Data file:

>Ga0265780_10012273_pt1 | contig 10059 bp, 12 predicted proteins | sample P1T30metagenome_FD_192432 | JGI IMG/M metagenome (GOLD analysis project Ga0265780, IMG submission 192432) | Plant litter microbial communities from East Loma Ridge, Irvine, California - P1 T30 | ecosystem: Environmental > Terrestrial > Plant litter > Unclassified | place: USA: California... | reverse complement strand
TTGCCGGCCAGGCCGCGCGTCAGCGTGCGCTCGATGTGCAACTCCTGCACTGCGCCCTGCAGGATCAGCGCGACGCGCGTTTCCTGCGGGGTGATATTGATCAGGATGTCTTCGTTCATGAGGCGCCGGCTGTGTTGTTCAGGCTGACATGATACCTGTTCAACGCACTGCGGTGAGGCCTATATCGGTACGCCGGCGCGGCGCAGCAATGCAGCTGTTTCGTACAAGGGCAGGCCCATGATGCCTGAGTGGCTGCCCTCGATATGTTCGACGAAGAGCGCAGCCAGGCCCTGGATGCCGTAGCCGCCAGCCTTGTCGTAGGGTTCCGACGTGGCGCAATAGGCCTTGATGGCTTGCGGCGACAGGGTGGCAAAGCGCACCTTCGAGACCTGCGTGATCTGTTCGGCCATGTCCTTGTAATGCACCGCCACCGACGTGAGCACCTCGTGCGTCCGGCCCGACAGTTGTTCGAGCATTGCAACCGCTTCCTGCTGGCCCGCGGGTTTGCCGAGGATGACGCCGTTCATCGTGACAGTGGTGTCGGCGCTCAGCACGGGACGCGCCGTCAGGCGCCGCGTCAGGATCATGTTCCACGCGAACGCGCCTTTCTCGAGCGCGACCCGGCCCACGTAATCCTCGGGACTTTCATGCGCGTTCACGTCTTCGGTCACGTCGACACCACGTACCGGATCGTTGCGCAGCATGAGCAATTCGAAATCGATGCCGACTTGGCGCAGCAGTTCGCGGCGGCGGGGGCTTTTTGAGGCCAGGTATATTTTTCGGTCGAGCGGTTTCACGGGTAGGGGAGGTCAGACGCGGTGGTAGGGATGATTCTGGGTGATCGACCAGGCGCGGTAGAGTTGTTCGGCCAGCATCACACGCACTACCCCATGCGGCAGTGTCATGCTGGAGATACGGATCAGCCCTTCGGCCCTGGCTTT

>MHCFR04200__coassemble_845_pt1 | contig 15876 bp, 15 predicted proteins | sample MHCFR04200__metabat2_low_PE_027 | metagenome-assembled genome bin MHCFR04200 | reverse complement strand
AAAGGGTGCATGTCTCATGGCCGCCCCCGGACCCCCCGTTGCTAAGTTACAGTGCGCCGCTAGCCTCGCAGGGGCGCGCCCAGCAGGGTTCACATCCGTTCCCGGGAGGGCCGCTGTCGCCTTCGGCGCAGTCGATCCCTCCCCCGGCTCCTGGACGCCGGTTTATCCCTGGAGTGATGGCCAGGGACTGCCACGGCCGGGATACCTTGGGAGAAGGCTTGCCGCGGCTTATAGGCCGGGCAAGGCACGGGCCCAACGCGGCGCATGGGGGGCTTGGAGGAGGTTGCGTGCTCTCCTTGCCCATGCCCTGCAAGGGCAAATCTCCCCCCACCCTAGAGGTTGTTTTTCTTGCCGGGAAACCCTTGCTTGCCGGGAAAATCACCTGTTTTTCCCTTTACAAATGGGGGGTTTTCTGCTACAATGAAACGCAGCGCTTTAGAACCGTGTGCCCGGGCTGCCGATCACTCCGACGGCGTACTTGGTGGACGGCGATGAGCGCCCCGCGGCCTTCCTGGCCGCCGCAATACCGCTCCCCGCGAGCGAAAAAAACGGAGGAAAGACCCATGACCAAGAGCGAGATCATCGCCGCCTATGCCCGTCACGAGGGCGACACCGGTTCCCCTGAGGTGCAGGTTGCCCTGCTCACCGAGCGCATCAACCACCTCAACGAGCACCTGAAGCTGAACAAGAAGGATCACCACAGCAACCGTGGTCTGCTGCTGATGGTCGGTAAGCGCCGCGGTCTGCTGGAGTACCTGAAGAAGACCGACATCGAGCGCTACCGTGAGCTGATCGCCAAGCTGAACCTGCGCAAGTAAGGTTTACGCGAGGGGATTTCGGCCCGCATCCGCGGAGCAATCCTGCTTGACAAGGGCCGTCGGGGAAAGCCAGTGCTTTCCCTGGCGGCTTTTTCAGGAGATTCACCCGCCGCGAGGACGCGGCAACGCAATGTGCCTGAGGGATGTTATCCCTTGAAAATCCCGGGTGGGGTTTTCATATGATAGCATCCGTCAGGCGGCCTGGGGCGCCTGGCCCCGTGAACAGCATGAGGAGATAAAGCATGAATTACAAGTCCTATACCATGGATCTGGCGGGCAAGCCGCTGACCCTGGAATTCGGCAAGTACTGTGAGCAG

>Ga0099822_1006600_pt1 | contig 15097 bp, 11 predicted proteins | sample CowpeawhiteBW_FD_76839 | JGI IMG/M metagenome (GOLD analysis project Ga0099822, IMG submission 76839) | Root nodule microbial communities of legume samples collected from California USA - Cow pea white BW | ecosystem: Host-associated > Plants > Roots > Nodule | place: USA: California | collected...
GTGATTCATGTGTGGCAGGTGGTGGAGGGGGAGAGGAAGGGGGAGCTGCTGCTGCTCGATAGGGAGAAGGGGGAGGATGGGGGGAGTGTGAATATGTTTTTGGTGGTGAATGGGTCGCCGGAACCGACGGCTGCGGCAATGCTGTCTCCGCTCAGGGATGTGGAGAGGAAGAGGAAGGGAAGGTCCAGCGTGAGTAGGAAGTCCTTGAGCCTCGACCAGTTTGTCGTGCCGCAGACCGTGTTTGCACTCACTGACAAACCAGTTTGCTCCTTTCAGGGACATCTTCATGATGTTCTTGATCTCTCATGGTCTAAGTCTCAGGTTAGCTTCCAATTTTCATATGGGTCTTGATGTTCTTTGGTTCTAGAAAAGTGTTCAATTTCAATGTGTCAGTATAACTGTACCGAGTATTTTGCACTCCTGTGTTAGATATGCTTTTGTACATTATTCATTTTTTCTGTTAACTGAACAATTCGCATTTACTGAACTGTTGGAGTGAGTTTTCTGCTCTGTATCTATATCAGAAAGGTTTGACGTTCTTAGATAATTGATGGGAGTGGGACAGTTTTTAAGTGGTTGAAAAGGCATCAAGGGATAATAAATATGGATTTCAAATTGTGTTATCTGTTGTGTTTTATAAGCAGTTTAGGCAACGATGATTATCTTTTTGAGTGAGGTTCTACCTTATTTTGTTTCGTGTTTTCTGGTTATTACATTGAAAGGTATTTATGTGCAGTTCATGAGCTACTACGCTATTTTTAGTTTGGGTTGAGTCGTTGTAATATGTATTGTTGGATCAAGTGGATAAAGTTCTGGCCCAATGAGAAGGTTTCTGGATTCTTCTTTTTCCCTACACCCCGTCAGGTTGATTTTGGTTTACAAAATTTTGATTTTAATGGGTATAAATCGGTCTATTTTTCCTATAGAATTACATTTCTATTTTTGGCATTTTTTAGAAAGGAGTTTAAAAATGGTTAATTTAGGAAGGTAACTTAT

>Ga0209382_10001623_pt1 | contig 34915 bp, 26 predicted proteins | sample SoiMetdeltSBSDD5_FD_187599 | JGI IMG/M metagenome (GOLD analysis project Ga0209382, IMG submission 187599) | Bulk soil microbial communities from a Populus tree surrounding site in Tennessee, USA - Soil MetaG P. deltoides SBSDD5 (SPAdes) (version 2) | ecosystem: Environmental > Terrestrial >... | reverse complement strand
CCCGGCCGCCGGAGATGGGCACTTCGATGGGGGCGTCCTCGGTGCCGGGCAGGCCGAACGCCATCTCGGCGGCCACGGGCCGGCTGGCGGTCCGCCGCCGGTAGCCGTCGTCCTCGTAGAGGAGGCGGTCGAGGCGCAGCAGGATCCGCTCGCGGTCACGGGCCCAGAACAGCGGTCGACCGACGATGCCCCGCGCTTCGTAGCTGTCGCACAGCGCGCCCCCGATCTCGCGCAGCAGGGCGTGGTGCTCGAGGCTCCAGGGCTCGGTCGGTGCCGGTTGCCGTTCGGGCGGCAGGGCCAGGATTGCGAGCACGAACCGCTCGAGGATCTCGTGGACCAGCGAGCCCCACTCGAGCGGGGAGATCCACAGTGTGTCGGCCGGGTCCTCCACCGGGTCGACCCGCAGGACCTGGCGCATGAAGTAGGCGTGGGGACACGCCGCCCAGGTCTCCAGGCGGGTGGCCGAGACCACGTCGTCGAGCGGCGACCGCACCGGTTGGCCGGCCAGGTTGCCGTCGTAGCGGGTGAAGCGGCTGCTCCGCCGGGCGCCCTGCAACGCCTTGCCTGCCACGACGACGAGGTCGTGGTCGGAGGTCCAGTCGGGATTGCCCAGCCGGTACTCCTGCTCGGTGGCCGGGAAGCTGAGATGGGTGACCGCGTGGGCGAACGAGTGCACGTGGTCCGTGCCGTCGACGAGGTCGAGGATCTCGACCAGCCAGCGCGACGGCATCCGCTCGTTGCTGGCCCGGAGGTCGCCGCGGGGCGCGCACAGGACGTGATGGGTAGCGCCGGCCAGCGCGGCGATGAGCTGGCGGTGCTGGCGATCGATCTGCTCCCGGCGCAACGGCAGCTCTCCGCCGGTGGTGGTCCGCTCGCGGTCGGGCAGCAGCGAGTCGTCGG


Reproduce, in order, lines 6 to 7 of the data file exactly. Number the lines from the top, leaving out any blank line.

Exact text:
GTGATTCATGTGTGGCAGGTGGTGGAGGGGGAGAGGAAGGGGGAGCTGCTGCTGCTCGATAGGGAGAAGGGGGAGGATGGGGGGAGTGTGAATATGTTTTTGGTGGTGAATGGGTCGCCGGAACCGACGGCTGCGGCAATGCTGTCTCCGCTCAGGGATGTGGAGAGGAAGAGGAAGGGAAGGTCCAGCGTGAGTAGGAAGTCCTTGAGCCTCGACCAGTTTGTCGTGCCGCAGACCGTGTTTGCACTCACTGACAAACCAGTTTGCTCCTTTCAGGGACATCTTCATGATGTTCTTGATCTCTCATGGTCTAAGTCTCAGGTTAGCTTCCAATTTTCATATGGGTCTTGATGTTCTTTGGTTCTAGAAAAGTGTTCAATTTCAATGTGTCAGTATAACTGTACCGAGTATTTTGCACTCCTGTGTTAGATATGCTTTTGTACATTATTCATTTTTTCTGTTAACTGAACAATTCGCATTTACTGAACTGTTGGAGTGAGTTTTCTGCTCTGTATCTATATCAGAAAGGTTTGACGTTCTTAGATAATTGATGGGAGTGGGACAGTTTTTAAGTGGTTGAAAAGGCATCAAGGGATAATAAATATGGATTTCAAATTGTGTTATCTGTTGTGTTTTATAAGCAGTTTAGGCAACGATGATTATCTTTTTGAGTGAGGTTCTACCTTATTTTGTTTCGTGTTTTCTGGTTATTACATTGAAAGGTATTTATGTGCAGTTCATGAGCTACTACGCTATTTTTAGTTTGGGTTGAGTCGTTGTAATATGTATTGTTGGATCAAGTGGATAAAGTTCTGGCCCAATGAGAAGGTTTCTGGATTCTTCTTTTTCCCTACACCCCGTCAGGTTGATTTTGGTTTACAAAATTTTGATTTTAATGGGTATAAATCGGTCTATTTTTCCTATAGAATTACATTTCTATTTTTGGCATTTTTTAGAAAGGAGTTTAAAAATGGTTAATTTAGGAAGGTAACTTAT

>Ga0209382_10001623_pt1 | contig 34915 bp, 26 predicted proteins | sample SoiMetdeltSBSDD5_FD_187599 | JGI IMG/M metagenome (GOLD analysis project Ga0209382, IMG submission 187599) | Bulk soil microbial communities from a Populus tree surrounding site in Tennessee, USA - Soil MetaG P. deltoides SBSDD5 (SPAdes) (version 2) | ecosystem: Environmental > Terrestrial >... | reverse complement strand